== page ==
Yes, Dilshan had to go, but is Mahela the right choice in the long run? While this was probably the best decision of the three, I still feel they didn’t quite get it right. (a point I would like to further explore in another post maybe).
Furthermore, I do believe the situation could have been handled much more diplomatically. While the records will show that Dilshan ‘resigned’ from his post, we all know that it was more or less just a symbolic gesture after the events of the previous week.
Resigning was all he had left to do to save himself the ignominy of being officially sacked, and I do believe they should have given him the opportunity to do so with some dignity, before the announcements of his impending dismissal were leaked to the media.
Now, anyone who knows anything about me would know that that admission wouldn’t have come easy for me. I wanted Dilshan gone from the minute he was named captain, and I wanted him fired, him resigning would not have satisfied me, and if he were to resign i would have rather it happened under the circumstances it did than any other way.
And yet, once the emotion is removed, even I can admit that he should have been given the opportunity to resign first, without the rumours of his sacking in the air. And if I, his harshest critic, can admit that there was something wrong with that situation… well then there’s really got to have been something wrong.
Looking at him in that final ODI in Johannesburg, he seemed resigned to his fate. It was Mahela who was on the walkie-talkie, with the D/L sheet in his hand giving out instructions to the players in the dug-out, while Dilshan sat in front of him detached and watching the match, with a forlorn look on his face.
This is not to say that I felt sorry for the guy, but I will stand up and admit that it wasn’t fair and that he shouldn’t have been treated like that.
Which finally brings me to the most appalling and heartbreaking of the three decisions to have been taken last week, the removal of Geoff Marsh as our coach, after only four months and two series on the job.
If nothing else it shows a complete lack of foresight, thought and deliberation. Here was the man who despite all the misgivings about the coaching job in Sri Lanka, despite the charges of political meddling in the sport in the country, despite the uncertainty surrounding the financial state of the board, still took the job.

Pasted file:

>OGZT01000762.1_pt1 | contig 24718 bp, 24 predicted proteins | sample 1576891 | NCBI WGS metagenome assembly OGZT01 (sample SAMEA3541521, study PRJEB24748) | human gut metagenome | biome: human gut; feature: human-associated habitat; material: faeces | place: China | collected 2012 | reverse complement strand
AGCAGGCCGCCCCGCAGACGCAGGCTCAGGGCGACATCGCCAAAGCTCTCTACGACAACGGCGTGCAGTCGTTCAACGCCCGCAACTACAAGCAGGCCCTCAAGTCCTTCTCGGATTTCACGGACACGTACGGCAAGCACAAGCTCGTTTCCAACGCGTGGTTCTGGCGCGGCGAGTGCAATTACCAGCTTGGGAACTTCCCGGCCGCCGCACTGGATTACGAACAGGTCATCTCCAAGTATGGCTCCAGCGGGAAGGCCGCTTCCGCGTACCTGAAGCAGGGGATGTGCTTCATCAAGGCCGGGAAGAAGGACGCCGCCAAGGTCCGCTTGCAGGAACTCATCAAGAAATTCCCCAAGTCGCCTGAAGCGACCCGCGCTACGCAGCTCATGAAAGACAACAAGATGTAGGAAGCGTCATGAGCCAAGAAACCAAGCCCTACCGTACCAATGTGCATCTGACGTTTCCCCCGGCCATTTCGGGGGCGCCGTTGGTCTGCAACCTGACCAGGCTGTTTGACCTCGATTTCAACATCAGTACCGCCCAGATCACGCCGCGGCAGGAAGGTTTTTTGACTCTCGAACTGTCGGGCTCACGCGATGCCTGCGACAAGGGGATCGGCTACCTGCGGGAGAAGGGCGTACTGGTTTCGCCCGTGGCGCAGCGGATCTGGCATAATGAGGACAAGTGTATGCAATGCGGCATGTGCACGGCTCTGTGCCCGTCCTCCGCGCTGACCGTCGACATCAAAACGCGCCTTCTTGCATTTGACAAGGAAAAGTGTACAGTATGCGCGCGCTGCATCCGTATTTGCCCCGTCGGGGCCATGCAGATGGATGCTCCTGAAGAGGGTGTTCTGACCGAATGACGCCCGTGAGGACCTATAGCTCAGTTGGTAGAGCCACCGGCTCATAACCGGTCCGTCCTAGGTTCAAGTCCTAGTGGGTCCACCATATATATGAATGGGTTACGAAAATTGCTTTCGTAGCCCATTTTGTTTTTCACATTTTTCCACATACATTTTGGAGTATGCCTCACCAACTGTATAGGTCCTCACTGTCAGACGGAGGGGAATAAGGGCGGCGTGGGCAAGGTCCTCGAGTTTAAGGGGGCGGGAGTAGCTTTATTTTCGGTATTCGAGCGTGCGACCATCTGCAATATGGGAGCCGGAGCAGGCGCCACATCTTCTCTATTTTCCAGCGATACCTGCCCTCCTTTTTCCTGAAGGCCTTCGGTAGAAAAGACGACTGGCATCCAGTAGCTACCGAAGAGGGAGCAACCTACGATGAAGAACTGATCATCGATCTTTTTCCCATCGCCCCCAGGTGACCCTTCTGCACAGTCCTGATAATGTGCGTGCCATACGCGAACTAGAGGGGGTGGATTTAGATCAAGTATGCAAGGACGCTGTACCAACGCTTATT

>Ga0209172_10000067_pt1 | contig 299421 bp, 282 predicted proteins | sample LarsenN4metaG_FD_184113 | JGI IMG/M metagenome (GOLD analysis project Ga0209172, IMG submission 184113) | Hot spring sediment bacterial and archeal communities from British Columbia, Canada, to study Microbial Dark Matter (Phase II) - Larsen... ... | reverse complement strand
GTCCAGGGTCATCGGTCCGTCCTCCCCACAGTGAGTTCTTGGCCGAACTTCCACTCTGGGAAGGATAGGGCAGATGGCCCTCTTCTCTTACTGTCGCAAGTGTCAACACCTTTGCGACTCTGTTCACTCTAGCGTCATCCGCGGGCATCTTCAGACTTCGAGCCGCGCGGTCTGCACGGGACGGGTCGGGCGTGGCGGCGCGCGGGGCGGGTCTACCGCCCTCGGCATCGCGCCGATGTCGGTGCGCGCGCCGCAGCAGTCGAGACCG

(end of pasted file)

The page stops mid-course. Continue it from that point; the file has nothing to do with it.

The man who had exceeded all expectations and led us to our most successful tour since the World Cup and Murali’s retirement, in only his second assignment. It was by far our best tour of South Africa, and yet at the end of it Geoff finds himself at the short end of the stick.
In all that has been said and done in the last few days, not ONE explanation has been given as to WHY Geoff was fired – they’re probably still having trouble coming up with a plausible one.
That Graham Ford is a good coach cannot be denied, and yet this is the same guy who while in talks with us about the coaching position here in 2007, backed out of them the minute he heard he might get the Indian job, and then after accepting that, pulled out of that at the last minute too.
To think that someone who already flaked on us once should replace Geoff, who did nothing wrong, is disheartening to say the least.
Ford may turn out to be one of our most successful coaches still, and though it’s of no fault of his, I fear I may always look at him through the tainted glass of Geoff’s sacking. But as long as the team does well, I guess that’s all that matters.
If my heart broke as I saw Geoff rise to his feet, fists clenched, with barely concealed glee on his face, after that last six in that final ODI, it occurred to me as I watched Tharanga congratulate him, that if we thought things couldn’t get any worse a couple of months ago we were wrong… Sadly, very wrong…